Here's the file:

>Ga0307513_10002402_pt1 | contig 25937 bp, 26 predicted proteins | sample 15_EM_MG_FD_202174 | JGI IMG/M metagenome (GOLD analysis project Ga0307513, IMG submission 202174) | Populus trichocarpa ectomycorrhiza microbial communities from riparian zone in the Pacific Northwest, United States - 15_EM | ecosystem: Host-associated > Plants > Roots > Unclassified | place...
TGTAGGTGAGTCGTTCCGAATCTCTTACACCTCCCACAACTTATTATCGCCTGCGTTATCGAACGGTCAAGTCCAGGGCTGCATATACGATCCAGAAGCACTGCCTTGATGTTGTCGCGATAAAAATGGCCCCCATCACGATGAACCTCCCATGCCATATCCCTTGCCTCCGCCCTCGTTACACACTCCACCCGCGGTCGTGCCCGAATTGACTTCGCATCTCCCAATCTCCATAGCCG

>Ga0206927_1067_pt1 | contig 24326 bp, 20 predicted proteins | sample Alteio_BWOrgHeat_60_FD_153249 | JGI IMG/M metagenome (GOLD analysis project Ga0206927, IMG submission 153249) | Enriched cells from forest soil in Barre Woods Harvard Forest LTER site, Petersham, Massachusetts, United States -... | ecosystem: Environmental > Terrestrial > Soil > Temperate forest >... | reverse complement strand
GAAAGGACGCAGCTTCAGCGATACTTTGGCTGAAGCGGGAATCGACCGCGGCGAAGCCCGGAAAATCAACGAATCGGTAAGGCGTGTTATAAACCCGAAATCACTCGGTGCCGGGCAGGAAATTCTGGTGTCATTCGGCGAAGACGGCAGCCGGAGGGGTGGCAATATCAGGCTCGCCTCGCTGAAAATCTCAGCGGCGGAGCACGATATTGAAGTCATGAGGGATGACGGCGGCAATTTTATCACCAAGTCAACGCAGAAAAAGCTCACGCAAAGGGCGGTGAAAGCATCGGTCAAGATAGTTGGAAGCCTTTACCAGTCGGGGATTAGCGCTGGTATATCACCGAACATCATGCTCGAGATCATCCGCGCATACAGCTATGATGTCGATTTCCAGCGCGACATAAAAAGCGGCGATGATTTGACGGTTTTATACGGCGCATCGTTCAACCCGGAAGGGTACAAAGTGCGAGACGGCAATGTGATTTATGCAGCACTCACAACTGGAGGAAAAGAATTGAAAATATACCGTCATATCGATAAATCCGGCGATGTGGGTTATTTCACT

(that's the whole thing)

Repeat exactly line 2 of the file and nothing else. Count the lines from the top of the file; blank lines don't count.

TGTAGGTGAGTCGTTCCGAATCTCTTACACCTCCCACAACTTATTATCGCCTGCGTTATCGAACGGTCAAGTCCAGGGCTGCATATACGATCCAGAAGCACTGCCTTGATGTTGTCGCGATAAAAATGGCCCCCATCACGATGAACCTCCCATGCCATATCCCTTGCCTCCGCCCTCGTTACACACTCCACCCGCGGTCGTGCCCGAATTGACTTCGCATCTCCCAATCTCCATAGCCG